This will ensure that we exclude the character in the “pos” position (by giving the value as pos+1) and get the remaining.

str = str.substr(0,pos) + str.substr(pos+1, str.length);

Then, let’s return the string so it gets displayed on the output screen.

return str;

Now, all you need to do is create a function call that lists the string and the position of the character you want removed and display it on the screen. You can do this in multiple ways.

If you use the document.write property, you’ll get the same output as the one you got in the previous section.

document.write(removeChar("Hello@ there!", 5));

But you can also use the alert property to achieve the same result. In fact, it’s recommended to use either the alert property or one of the DOM properties to manipulate a HTML element in your webpage because document.write is clunky at the best of times. I just use it to quickly show you how things works.

So if I use the alert function, this is what I get:

alert(removeChar("Hello@ there!", 5));

Javascript remove from string

So far, we’ve assumed that the user calculates the position of a given character the way Javascript or your browser calculates it – by starting the first position with 0.

But that’s not how we do things in the real world. In the real world, the first character is in position 1, the second character is in position 2, the last character is in position str.length (not str.length – 1), and so on.

So, if we take the user understanding into account, we’ll need to change our code accordingly. Let me show you how:

function removeChar(str, pos) {
	str = str.substr(0,pos-1) + str.substr(pos, str.length);
	return str;
}
alert(removeChar("Hello@ there!", 6));

In the above code snippet, we’ve given the position as 6, since the character we want removed, which is “@”, is in the 6th position in the string (Considering “H” is in the 1st position).

So, we’ve changed the formula accordingly because even though humans count from 1, your browser is always going to start with 0.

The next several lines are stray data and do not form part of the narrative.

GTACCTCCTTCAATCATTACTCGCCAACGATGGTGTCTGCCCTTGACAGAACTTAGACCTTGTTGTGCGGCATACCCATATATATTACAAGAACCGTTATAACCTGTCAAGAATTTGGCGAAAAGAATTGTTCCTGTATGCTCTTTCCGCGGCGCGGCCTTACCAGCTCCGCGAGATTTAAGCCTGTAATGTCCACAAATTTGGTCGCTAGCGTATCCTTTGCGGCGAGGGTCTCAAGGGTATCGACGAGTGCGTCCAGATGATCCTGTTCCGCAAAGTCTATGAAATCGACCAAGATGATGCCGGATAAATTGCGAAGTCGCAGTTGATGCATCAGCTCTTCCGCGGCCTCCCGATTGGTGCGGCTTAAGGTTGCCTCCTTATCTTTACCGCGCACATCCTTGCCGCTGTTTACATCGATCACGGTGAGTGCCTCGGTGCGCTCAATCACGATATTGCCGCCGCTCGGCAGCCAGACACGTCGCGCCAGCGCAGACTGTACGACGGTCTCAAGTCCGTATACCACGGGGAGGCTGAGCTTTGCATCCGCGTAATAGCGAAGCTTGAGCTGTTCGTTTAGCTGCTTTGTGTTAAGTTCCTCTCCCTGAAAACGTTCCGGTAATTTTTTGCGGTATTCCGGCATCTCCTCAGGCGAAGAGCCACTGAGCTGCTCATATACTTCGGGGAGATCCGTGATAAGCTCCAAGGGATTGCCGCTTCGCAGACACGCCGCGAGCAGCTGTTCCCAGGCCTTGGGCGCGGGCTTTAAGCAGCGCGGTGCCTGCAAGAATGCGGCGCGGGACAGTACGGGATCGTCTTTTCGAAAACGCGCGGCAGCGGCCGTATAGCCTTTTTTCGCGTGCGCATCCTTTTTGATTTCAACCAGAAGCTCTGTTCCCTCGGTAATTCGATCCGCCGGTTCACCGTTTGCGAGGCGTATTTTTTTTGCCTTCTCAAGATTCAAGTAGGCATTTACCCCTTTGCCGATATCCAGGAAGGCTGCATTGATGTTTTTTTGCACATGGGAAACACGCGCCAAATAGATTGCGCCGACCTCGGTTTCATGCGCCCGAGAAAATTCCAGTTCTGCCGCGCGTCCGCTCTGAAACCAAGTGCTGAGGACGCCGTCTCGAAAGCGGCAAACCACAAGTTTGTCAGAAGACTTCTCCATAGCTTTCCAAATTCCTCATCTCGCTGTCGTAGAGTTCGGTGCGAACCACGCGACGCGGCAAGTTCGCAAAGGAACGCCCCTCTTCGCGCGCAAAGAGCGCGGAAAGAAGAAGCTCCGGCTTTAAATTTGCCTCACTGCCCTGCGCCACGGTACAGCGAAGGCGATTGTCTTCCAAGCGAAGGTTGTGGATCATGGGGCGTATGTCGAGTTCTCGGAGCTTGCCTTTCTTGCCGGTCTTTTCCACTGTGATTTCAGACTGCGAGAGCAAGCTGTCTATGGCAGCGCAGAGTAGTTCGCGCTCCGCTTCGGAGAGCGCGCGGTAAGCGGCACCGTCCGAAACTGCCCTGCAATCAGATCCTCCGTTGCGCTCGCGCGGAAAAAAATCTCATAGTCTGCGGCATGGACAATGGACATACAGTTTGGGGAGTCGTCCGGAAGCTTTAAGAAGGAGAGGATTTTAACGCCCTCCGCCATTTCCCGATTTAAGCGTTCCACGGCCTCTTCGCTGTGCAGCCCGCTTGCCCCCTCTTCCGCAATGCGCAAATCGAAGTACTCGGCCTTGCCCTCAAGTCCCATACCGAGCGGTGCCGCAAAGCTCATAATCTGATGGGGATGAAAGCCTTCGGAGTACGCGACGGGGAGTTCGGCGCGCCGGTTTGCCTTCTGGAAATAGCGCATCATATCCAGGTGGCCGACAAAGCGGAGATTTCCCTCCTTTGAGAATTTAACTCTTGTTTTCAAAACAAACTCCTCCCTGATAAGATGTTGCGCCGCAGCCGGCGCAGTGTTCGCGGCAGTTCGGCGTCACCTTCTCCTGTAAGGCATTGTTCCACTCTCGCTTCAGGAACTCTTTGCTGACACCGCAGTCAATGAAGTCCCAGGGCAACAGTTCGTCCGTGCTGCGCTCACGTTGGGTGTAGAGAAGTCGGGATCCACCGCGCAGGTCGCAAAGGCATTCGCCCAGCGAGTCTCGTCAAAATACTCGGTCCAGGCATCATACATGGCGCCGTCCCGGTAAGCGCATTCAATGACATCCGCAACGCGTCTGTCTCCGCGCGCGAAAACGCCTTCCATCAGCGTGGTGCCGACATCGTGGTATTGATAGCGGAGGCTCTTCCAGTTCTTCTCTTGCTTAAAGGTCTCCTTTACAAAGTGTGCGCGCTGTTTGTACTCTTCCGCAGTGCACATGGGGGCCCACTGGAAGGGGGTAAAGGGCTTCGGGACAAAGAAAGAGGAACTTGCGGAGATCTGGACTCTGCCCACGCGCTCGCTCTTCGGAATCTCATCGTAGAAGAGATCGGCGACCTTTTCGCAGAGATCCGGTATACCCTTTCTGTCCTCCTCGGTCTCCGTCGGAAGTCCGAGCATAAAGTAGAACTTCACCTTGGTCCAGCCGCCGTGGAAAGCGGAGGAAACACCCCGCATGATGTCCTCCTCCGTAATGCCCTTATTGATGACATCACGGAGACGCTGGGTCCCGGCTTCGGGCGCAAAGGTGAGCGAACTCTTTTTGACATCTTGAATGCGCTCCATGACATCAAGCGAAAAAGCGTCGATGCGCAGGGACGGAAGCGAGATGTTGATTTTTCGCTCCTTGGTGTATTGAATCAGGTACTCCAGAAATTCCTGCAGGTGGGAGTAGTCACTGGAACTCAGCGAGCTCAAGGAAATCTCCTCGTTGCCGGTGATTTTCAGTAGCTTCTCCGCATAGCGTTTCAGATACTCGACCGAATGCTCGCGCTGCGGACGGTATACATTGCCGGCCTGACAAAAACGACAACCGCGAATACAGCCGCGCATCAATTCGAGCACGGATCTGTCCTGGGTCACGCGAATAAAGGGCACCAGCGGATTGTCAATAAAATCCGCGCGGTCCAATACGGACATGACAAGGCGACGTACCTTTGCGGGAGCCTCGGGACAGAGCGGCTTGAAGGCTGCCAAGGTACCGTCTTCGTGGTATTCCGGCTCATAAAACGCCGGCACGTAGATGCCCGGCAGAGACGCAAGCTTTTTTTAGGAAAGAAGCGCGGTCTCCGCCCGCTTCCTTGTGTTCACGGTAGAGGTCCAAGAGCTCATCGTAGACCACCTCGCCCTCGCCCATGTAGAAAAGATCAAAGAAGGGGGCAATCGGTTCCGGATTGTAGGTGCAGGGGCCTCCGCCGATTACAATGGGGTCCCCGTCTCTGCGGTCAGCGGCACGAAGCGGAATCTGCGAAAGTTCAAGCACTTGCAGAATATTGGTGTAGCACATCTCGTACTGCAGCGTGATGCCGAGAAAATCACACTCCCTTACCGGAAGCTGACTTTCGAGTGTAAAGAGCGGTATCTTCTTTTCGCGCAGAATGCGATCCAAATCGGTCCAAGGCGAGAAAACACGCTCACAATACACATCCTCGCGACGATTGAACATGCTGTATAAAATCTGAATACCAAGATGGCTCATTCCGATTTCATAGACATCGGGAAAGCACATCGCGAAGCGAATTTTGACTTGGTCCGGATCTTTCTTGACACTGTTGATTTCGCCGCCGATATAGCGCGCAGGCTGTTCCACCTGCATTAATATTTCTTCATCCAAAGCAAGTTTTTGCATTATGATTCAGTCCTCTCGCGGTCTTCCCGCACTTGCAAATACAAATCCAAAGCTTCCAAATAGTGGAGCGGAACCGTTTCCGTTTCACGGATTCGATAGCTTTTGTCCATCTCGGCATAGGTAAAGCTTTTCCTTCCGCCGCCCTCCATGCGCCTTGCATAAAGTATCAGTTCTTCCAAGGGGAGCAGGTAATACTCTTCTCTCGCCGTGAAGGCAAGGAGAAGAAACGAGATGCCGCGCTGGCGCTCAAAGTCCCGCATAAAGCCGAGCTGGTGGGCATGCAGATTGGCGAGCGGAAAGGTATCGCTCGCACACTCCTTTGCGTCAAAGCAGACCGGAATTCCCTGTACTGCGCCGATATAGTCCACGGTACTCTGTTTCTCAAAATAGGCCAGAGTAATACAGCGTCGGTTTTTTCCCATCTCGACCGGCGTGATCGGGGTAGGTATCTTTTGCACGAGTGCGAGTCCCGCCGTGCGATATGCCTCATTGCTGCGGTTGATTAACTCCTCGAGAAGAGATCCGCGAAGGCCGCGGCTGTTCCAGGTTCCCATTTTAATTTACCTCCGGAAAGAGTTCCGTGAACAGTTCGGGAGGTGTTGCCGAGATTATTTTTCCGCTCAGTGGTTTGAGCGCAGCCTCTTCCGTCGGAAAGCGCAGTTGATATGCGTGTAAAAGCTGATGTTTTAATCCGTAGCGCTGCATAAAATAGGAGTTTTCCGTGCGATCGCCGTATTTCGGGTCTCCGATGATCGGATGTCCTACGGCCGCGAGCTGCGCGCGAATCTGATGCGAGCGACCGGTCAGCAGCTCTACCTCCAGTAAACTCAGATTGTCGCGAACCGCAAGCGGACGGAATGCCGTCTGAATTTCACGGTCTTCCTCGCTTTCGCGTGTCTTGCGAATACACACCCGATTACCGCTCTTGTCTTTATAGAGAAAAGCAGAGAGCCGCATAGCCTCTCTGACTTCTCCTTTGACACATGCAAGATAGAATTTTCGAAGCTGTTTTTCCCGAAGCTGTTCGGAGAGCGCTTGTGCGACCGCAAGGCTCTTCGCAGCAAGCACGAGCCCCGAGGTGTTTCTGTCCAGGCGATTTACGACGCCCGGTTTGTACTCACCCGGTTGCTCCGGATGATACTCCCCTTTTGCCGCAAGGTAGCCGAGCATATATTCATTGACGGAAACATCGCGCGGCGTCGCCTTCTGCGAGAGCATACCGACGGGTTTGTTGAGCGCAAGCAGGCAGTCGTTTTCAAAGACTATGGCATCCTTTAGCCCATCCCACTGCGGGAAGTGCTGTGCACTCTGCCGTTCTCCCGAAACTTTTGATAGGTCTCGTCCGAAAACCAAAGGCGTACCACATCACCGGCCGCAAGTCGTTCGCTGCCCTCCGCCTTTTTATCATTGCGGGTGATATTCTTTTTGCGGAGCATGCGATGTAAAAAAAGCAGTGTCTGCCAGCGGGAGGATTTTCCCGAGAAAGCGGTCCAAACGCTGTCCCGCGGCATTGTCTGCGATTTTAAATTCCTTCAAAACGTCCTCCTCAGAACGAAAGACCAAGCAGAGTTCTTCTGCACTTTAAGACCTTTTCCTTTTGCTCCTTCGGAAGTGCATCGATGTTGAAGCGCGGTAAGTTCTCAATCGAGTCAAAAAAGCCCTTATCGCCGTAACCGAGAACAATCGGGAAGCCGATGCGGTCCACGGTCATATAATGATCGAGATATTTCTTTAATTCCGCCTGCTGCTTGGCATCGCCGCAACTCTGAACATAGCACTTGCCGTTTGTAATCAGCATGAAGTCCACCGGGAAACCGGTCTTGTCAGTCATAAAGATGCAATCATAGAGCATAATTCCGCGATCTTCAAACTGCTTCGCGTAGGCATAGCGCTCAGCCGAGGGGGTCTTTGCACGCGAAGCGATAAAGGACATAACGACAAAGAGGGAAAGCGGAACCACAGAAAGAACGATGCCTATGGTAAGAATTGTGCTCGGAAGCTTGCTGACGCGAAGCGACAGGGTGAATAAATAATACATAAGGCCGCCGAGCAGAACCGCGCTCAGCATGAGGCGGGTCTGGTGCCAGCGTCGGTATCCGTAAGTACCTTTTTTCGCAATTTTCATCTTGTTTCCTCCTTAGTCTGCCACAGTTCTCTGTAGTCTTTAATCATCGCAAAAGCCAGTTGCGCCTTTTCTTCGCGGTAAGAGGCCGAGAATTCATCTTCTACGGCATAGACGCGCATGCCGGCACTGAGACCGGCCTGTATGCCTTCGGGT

The first substring takes the characters in positions 0 to pos-2 (since the character in position pos-1 will be excluded by the substr() function) and the second substring takes the characters in positions pos to str.length-1 (since str.length is excluded), and we get the required result.

So, this is how you create a more user-friendly program. You can’t always expect your users to know how browsers think, so you need to do the background work for them.

 

Using split and Join

This isn’t the best way to achieve want we want. We’re going to be using the split() function in Javascript to split the string into different parts and create an array out of it based on a given “split” factor. Then, we’re going to join the two split strings with an empty string as the “join” factor.

This might seem a bit confusing when I explain it in words, so let me show you an example.

var str = "Hello% World!";

I’ve created a string “str” and as you can see above, the character we want removed is “%”.

Now, let’s use the split() function:

str = str.split("%");

So, I’ve used the split function and given “%” as the common denominator for the split and assigned the newly formed array (with 2 items inside of it) back to the “str” variable.

document.write(str + "<br/>");

When I display “str”, this is what I get.

Javascript split string

As you can see from the above screenshot, the string is split into two, and “Hello” and “World!” are now the 2 elements of the array “str”.

Now, I’m going to join this array back, with an empty string as the common denominator to get the string we wanted.

str = str.join("");